The question need not be trouble for art. The more troubling questions of our time; existence, ennui, meaning, distinction, progression, need not trouble those who simply (like most of us) choose to follow a predetermined system. But the ability to create our own meaning confers the ability to slip out of knots and out from under rocks that might otherwise trap us. To assume new meanings, to leave it undefined, to be positively and happily ambivalent is a great joy. No visibility, no presence of the authorities can survive. It all has to be blacked out.
At Lawrimore Project in Seattle, Andrew Dadson understands. His exhibition of new works (the fumes of freshly dolloped oil paint fill the gallery) continues in this mode of blacking out content in favor of chance.
Each piece exhibited repeats the vital blacking out so that new content could manifest. Dadson’s borrows the graffiti technique of buffing, or covering previous images in blocks of thick opaque paint, though good old-fashioned redaction might strike here as well. The work Voter’s Ink, all works 2010, comprised of the ink from the recent Iraqi elections uses the signature of democracy as a beginning for a clean (albeit dark) slate that absolutely burns with deep umber tones. The worst form of government except for all the others retains its presence in ink and paper.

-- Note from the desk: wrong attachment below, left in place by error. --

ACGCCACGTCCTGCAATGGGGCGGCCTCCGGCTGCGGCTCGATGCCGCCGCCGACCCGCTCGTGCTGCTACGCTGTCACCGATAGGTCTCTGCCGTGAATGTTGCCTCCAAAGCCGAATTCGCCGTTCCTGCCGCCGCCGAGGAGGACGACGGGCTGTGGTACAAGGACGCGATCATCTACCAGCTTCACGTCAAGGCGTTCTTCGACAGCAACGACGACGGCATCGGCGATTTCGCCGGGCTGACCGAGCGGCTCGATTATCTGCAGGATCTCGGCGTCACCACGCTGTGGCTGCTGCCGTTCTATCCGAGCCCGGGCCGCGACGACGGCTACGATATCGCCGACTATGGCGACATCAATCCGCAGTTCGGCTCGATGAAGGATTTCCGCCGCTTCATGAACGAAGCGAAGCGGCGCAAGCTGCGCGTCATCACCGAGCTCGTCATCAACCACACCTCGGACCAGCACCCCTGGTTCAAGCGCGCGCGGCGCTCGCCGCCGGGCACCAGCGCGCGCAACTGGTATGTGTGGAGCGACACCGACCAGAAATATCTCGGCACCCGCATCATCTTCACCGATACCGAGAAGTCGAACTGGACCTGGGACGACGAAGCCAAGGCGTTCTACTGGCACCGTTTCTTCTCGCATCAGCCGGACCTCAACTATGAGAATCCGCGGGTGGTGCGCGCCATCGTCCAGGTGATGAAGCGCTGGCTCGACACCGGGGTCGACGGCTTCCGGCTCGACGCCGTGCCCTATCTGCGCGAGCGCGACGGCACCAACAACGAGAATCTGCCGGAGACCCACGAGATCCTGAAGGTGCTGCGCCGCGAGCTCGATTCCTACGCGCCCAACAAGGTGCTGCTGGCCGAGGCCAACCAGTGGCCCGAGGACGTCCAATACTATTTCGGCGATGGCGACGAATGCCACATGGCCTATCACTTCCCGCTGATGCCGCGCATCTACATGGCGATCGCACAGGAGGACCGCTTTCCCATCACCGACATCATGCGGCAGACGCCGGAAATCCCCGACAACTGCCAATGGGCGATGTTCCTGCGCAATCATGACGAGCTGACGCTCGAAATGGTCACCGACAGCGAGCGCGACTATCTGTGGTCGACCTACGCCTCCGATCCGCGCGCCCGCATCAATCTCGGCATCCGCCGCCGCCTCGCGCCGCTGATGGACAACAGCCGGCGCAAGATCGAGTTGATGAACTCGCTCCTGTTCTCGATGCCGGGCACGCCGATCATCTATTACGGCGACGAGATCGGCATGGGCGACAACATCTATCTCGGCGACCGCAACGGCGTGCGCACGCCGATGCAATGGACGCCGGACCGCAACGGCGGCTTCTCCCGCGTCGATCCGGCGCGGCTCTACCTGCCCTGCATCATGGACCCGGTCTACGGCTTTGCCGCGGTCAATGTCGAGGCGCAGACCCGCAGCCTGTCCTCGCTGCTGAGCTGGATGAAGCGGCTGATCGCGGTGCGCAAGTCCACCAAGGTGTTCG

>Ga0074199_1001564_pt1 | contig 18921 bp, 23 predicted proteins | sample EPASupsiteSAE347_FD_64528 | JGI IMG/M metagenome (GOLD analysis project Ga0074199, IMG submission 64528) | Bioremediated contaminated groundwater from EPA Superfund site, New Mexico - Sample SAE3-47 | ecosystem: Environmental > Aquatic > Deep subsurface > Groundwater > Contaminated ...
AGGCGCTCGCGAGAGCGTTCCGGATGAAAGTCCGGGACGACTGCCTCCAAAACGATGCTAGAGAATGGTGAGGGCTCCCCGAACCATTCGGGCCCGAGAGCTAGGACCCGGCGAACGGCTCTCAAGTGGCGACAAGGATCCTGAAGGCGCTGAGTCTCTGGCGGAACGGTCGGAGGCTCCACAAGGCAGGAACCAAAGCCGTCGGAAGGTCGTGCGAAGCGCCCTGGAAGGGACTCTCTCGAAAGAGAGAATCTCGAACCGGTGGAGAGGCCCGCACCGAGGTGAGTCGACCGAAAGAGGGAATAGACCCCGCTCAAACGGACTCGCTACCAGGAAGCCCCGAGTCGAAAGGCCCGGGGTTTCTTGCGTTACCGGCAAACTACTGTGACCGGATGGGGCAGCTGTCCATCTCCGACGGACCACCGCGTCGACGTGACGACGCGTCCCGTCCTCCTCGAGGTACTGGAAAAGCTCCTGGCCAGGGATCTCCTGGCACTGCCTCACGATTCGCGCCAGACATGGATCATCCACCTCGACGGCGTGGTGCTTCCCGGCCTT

Plank Lean Painting #2 represents the tactic more aggressively, covering what appears to be an Abstract-Expressionist or Color Field painting with a thick rich coat of warm black paint. The impastoed and iridescent edges expose that this blank, black field has been imposed. For Dadson, nothingness is a positive concept.
Exhibited alongside his paintings, Visible Heavens, makes use of two projectors to repeat 255 variations on the same photocopy of a star chart from a late 19th century publication. In this case, the white noise effect of continuous repetition stood in for the literal blanking exhibited in Plank and Dadson’s other small painting in the exhibition, Untitled. The thick crust of seeping colored paint along the edges looked like it was being consumed by the still-sticky black, which radiate and vibrate off Dadson's canvases, creating new types of positive space in the process. A white cube with black holes.
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